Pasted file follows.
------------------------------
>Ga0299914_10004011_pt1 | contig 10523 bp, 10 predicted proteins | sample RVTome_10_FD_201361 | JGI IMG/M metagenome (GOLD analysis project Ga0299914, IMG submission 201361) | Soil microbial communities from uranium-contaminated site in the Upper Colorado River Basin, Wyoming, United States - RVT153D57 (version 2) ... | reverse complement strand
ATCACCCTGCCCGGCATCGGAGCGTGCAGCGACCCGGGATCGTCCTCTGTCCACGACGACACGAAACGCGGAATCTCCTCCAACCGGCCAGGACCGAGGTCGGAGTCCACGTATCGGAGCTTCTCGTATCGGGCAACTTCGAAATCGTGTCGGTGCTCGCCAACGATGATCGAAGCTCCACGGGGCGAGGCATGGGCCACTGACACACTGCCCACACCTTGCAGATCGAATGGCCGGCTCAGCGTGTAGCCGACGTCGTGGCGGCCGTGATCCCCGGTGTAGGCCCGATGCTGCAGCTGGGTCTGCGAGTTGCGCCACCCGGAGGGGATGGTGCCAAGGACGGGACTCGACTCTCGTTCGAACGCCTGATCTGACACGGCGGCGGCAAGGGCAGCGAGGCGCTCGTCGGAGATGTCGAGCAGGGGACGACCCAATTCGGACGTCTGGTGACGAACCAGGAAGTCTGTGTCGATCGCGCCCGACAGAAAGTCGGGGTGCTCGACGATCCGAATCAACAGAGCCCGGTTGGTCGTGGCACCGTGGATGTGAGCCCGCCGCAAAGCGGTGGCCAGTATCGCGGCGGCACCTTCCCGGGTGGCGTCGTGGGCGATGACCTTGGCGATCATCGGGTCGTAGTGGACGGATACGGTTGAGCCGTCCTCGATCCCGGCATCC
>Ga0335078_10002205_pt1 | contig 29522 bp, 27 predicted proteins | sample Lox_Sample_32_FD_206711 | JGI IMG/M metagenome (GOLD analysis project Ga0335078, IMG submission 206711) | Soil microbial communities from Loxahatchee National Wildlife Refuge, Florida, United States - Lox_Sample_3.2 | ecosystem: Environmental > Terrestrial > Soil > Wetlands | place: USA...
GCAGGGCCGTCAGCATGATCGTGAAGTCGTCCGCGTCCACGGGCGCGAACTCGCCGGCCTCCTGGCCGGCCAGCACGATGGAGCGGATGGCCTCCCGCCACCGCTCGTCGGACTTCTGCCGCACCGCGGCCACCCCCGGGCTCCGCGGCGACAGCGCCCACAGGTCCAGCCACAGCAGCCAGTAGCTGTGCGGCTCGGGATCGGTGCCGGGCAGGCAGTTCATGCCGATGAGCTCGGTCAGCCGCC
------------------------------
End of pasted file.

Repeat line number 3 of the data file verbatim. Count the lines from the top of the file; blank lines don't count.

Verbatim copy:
>Ga0335078_10002205_pt1 | contig 29522 bp, 27 predicted proteins | sample Lox_Sample_32_FD_206711 | JGI IMG/M metagenome (GOLD analysis project Ga0335078, IMG submission 206711) | Soil microbial communities from Loxahatchee National Wildlife Refuge, Florida, United States - Lox_Sample_3.2 | ecosystem: Environmental > Terrestrial > Soil > Wetlands | place: USA...